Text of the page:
Young Readers to consider global issues of women’s rights, education with ‘I Am Malala’

19348_5280a9e3dbd74Knowledge, art, religion and music are not just tenets that don the four sides of the fountain on Bestor Plaza. They are motifs that weave through the lives and words and programs in Chautauqua.

They are also rights Malala Yousafzai risked her life to defend.

The young adult version of Yousafzai’s memoir I Am Malala: The Girl Who Stood Up For Education and Was Shot By The Taliban is the Chautauqua Literary and Scientific Circle Young Readers program selection for Week Eight. At 4:15 p.m. today in the Literary Arts Center at Alumni Hall Ballroom, there will be a discussion of both the book and Yousafzai’s work. Pakistani-Americans Bia and Khalid Khan will also be a part of the discussion.

Associate Director of Education and Youth Services Matt Ewalt said issues of women’s rights, especially the education of women, are prevalent in volatile regions such as Pakistan.

“Part of the intention of having both Bia and Khalid there is to provide context for understanding Malala’s story,” Ewalt said. “Malala’s story isn’t about her being shot. Her story is about her courage before and after to continue to change her world.”

The book doesn’t shy away from violence, but the young reader’s edition still enables young people to discuss the ideas and their reactions with adults who have read the original version, Ewalt said.

Zeenat Ahmed, a longtime Chautauquan and wife of Pakistani Ambassador Akbar Ahmed, said she’s known Yousafzai for quite some time — Swat, Pakistan, is their shared hometown.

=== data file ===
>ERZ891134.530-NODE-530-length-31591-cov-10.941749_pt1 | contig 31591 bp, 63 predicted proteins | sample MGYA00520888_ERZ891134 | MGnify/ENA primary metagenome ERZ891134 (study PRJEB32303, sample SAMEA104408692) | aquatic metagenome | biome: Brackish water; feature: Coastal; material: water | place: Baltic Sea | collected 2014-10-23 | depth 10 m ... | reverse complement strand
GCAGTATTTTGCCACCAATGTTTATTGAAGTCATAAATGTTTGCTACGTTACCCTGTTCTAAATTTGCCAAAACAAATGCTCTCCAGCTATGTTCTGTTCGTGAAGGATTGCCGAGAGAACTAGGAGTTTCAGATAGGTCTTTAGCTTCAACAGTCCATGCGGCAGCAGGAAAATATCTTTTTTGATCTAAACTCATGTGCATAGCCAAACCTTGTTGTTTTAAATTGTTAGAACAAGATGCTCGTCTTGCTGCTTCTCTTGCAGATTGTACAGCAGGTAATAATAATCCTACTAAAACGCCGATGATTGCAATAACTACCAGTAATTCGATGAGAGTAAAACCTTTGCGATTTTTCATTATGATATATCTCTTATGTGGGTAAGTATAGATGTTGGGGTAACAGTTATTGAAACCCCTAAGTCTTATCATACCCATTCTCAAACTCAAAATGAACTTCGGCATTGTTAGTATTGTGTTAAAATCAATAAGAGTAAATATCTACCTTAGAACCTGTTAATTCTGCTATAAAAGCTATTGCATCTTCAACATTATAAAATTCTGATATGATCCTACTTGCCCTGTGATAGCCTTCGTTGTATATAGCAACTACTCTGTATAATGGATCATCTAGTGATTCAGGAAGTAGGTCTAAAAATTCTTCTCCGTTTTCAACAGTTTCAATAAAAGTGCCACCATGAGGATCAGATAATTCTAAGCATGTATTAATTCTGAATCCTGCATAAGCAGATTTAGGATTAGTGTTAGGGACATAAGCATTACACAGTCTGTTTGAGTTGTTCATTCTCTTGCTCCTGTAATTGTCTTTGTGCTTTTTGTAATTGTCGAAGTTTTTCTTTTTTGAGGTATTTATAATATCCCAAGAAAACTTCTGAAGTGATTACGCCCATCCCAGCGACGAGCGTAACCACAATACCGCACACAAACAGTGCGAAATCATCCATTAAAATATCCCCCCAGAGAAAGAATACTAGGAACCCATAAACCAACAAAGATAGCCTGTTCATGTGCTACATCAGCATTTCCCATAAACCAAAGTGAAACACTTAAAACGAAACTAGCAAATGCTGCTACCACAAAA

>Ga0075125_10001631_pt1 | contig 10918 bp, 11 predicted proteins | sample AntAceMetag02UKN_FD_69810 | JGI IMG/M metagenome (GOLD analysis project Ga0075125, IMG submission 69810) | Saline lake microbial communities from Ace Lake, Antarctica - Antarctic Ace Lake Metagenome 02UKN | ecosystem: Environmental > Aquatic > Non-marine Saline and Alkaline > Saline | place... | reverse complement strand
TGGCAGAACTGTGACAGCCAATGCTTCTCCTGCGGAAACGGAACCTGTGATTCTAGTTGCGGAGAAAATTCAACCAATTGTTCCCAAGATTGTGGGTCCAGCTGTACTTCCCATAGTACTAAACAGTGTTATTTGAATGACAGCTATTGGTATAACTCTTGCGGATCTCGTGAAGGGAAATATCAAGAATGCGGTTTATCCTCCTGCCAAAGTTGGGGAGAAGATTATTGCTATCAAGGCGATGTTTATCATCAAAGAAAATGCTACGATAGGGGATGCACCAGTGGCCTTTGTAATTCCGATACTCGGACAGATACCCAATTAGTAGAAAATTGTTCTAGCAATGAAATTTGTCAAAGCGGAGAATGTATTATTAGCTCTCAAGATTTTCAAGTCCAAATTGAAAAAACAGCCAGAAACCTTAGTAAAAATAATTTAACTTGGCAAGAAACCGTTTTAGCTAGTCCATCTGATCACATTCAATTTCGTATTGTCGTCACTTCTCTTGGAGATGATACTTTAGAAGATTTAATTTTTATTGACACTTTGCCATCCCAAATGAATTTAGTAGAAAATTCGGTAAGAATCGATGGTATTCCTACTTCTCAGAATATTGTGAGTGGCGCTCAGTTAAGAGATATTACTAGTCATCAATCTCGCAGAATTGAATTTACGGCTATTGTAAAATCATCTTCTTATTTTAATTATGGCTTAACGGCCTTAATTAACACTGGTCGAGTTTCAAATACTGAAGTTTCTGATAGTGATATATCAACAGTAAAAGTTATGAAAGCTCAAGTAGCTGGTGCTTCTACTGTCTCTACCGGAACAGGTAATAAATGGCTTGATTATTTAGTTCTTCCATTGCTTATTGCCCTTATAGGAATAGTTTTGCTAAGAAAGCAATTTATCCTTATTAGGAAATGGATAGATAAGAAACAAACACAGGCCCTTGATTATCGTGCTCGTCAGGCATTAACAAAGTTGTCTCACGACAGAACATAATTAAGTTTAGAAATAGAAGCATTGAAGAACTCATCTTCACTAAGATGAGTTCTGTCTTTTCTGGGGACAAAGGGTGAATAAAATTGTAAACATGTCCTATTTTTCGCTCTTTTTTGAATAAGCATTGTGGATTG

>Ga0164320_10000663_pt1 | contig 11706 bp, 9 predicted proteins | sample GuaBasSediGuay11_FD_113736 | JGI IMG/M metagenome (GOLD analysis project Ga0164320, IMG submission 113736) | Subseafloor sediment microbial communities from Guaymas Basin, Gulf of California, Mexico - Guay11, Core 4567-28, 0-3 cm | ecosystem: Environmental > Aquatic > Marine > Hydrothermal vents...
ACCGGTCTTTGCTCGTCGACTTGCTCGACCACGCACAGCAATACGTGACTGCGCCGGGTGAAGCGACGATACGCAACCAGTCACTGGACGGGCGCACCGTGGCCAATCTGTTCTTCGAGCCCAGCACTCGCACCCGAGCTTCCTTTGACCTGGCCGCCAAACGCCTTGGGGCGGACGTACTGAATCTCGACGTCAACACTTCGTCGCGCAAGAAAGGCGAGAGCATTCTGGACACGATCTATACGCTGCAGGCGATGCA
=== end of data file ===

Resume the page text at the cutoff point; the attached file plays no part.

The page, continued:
The maturity and clarity in Yousafzai’s demeanor and thoughts evident in her memoir is something she radiates in real life, Ahmed said.

“She is very much like that,” Ahmed said. “A lot of young girls are like that in Swat — they’re very mature and they have plans to change their worlds. Malala is exceptional because she really puts it into practice — what she wants to see — and has her father’s support.”

The Swat Valley is different from the remainder of Pakistan in that there are many more schools available to young girls and boys, Ahmed said. Girls, especially, are exposed to an atmosphere where they can become very educated.

“I think all women feel that girls should not be denied education, and for some places in the world, that is the reality,” Ahmed said. “Malala’s such a young girl, but she’s so wise. She has a great vision where she wants every girl to be educated, not just in Pakistan — globally.”

In 2014, Yousafzai, then 17 years old, became the youngest person to receive the Nobel Peace Prize. To garner that recognition when she grew up in an area that hardly has access to mass media is an achievement that makes her a role model for all young women, Ahmed said.

Ewalt echoed Ahmed’s sentiment and said the program will most likely be a discussion of Yousafzai’s life rather than the book itself.

“Malala is a wonderful reminder of the way young people can inspire and challenge their elders to rethink and reshape the world we live in,” Ewalt said. “For someone who literally stood up for education — I think there’s a power in this story for all of us who take education for granted.”